When we hear about a person's demise, our natural reaction is to feel sad or unhappy. People grieve over different kinds of symbolic losses such as divorce, unrequited love, break-up in a relationship or discovering that a loved one has mental illness etc. Grief throws up a complex set of emotions that us help adapt to the loss. with grief is a difficult but necessary process. There are however no definite methods of how one should grieve or for how long.
Feelings that can be experienced during grief
Sorrow, sadness or unhappiness
Shock: Seen when the death or loss is sudden or unnatural.
Guilt: When the surviving friend or relative feels that they could have done something to prevent the situation.
Loneliness: This is experienced by people who have lost someone close or intimate. It also happens in cases where the person was dependent on the deceased and has few relationships to fall back on.
Anger or frustration: Some survivors may experience anger towards the deceased for having betrayed them or may feel frustrated at being suddenly abandoned.
Grief is a painful but is a necessary process to restore the person to health. Cultural or customary practices and ceremonies give people an opportunity to mourn, and get closure. Every person is unique and differs in the way they experience and cope with grief. A person experiencing grief needs to cope with three different aspects:
The deceased not being around anymore. The person may yearn for the company of the deceased as part of grieving
The mixed feelings experienced by the survivor. Every individual differ in the way they experience the feelings of grief
The circumstances in which the death occurred, i.e. whether it was natural or unnatural
Sometimes we end up either denying or glossing over their feelings and even talk about the events in a matter-of-fact manner. While moving on with one’s life is vital, it is equally important to give oneself the time and space to grieve. When grief is not expressed, it can lead to a physical or emotional distress. For instance:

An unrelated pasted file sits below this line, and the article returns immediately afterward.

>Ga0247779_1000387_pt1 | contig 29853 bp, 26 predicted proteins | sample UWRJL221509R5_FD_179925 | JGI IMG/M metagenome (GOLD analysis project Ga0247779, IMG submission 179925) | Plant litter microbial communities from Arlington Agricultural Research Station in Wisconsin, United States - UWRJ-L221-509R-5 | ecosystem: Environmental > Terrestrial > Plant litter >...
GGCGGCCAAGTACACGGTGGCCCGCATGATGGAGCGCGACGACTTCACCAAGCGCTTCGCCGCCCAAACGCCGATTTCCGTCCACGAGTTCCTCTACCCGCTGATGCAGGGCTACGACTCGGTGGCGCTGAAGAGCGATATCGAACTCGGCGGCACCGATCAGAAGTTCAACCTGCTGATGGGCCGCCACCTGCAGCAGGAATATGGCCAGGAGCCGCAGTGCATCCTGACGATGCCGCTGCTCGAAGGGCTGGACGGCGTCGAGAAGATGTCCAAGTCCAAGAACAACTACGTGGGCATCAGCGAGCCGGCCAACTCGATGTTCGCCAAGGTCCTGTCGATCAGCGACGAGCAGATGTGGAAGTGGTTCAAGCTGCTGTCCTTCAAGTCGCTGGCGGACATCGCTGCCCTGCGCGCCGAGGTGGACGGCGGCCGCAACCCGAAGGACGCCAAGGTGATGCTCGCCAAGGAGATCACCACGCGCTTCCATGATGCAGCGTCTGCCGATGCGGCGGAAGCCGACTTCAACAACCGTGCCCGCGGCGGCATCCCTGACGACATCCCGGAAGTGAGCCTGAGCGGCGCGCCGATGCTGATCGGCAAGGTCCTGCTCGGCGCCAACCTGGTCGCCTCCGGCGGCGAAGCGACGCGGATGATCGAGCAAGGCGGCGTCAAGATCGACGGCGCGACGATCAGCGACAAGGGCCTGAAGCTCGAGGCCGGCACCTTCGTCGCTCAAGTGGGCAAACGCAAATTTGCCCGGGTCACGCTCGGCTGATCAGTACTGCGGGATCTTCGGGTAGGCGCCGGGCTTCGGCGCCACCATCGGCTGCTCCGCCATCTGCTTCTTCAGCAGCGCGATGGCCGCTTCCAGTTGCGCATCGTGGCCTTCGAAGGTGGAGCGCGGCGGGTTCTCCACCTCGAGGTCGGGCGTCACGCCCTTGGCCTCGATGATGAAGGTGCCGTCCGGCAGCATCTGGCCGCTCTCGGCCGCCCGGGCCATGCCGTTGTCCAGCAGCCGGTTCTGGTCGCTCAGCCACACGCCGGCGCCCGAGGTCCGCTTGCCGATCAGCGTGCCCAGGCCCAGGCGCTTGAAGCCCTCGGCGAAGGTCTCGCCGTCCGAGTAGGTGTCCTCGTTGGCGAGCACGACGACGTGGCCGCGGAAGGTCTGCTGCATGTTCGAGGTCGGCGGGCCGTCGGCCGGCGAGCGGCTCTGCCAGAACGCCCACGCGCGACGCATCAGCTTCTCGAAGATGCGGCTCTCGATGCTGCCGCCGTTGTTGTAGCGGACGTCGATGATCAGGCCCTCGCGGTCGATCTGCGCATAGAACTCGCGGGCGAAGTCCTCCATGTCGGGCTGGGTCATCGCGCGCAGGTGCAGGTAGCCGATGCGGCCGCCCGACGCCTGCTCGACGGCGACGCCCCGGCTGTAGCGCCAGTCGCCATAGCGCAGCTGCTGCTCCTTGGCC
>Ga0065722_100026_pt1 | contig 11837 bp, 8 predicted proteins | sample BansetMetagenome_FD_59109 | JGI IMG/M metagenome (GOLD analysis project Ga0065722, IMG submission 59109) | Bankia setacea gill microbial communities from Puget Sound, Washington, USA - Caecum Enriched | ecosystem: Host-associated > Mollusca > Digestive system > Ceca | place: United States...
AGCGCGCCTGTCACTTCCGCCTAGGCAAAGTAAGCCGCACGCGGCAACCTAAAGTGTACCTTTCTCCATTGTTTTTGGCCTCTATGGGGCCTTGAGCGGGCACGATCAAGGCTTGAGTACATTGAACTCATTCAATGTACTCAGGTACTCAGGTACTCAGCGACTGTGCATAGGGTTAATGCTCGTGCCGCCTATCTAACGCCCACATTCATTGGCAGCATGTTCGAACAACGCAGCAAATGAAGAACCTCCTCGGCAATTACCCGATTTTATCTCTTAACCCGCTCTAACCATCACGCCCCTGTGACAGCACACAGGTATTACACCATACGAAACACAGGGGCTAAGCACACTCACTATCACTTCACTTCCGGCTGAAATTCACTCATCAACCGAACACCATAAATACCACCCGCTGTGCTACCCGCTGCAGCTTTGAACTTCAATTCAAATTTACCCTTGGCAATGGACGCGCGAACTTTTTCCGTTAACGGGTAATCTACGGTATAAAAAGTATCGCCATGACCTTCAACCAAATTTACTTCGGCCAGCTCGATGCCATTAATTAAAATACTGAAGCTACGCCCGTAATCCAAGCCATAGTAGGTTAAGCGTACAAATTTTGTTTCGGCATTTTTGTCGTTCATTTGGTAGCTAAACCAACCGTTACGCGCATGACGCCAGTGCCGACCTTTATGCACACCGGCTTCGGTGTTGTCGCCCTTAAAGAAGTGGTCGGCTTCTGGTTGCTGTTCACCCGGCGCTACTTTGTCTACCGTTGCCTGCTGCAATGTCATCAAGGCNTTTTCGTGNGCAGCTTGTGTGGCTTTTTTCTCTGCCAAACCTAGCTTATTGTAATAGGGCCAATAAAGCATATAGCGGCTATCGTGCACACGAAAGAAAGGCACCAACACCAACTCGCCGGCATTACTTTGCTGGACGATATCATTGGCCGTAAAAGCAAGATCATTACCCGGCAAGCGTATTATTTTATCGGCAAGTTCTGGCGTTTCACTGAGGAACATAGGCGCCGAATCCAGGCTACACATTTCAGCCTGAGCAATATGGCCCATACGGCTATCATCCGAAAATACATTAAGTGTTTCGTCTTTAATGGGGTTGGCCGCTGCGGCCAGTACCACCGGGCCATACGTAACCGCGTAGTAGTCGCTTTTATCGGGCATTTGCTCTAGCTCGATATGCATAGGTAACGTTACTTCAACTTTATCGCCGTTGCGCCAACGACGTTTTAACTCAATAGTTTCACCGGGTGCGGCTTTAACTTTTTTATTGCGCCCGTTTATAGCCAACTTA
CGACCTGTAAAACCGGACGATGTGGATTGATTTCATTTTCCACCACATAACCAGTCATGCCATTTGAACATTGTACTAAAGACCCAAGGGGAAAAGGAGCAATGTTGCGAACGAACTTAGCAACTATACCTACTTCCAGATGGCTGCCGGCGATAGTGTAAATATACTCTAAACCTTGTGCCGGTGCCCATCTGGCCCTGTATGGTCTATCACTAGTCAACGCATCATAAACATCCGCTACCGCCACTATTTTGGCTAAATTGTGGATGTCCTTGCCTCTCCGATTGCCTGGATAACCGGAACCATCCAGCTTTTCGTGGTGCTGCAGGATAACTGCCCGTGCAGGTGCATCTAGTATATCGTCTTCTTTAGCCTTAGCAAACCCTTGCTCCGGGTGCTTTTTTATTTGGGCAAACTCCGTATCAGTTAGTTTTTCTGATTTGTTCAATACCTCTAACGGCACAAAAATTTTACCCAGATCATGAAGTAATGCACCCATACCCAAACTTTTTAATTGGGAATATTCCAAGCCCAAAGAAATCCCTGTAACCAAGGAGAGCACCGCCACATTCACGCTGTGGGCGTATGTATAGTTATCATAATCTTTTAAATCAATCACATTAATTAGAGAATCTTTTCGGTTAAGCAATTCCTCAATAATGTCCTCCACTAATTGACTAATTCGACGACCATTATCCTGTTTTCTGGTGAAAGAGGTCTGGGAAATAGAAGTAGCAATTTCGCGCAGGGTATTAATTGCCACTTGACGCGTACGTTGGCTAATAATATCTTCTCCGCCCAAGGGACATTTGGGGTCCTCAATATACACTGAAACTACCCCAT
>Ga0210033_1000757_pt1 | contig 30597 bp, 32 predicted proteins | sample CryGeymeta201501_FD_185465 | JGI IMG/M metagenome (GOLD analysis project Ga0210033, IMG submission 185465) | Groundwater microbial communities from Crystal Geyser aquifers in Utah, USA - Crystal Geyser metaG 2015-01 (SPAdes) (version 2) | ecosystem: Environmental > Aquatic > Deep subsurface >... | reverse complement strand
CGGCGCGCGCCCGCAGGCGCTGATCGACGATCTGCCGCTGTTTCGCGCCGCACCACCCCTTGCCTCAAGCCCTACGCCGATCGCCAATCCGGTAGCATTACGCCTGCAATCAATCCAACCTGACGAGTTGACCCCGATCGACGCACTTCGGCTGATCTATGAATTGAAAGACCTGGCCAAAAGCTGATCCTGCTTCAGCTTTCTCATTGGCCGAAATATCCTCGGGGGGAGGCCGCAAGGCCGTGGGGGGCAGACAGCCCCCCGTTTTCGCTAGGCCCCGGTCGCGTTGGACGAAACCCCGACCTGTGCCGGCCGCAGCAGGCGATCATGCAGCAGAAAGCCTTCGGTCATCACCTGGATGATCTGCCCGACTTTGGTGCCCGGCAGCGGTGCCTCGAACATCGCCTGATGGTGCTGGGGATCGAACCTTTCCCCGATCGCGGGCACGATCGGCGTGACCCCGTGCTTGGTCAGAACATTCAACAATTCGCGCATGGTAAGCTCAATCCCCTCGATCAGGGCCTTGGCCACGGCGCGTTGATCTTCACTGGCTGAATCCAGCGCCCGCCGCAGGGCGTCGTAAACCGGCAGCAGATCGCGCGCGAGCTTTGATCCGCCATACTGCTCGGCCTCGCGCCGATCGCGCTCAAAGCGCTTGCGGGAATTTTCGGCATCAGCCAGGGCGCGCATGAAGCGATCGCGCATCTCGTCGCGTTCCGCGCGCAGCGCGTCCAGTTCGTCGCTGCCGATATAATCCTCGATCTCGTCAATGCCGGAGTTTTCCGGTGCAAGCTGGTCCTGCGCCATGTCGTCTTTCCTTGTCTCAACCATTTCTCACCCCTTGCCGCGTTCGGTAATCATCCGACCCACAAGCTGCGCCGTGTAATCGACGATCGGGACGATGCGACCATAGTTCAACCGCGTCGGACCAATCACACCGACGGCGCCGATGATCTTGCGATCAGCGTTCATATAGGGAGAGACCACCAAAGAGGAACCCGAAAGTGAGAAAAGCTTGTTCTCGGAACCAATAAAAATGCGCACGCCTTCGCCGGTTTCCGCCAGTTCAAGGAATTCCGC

When feelings of anger and ambivalence are not acknowledged and expressed, it may lead to a chronic state of mourning where the survivor intensely longs for the deceased or has problems accepting the death. The same anger when turned inward can cause depression.
People who are already vulnerable may be overwhelmed by grief, which may also lead to developing a mental illness, most commonly depression.
Some people may try to cope with grief and loss by using substances to deal with their difficulties.
Witnessing the death of someone can bring about a sudden awareness of one's own mortality, that can cause health-related anxiety. When the feelings of anxiety are intense and persistent, it is advisable to seek help to process the grief reaction.
It is important for people to experience the natural process of grief rather than to suppress or deny it. Grief counseling helps facilitate the grieving process. It involves identifying the emotions experienced, helping the person express these emotions, and moving on in an adaptive and healthy manner.
Some ways to cope with the death of a loved one
Reliving good memories of the person using photo-albums and videos: This can help recall memories of the person; it also helps in gradually exposing oneself to the feelings and emotions associated with the person.
Sorting through personal objects and memorabilia and deciding what one wants to keep and what one would like to let go off.
Staying connected with people, and talking to someone you trust about the loss and grief experienced.
Keeping a journal of one’s reflections during the grieving process may help.
One may not feel like resuming daily living activities immediately, but it’s important to gradually get back to one’s routine.
Following the cultural rituals can give a sense of solace, and have a positive impact on one’s mental health.
One could also look at the spiritual meaning of such a loss. Sometimes, through spirituality a person is able to make sense of the event or loss.
This article has been written based on inputs from Dr Veena A S, assistant professor, department of clinical psychology, NIMHANS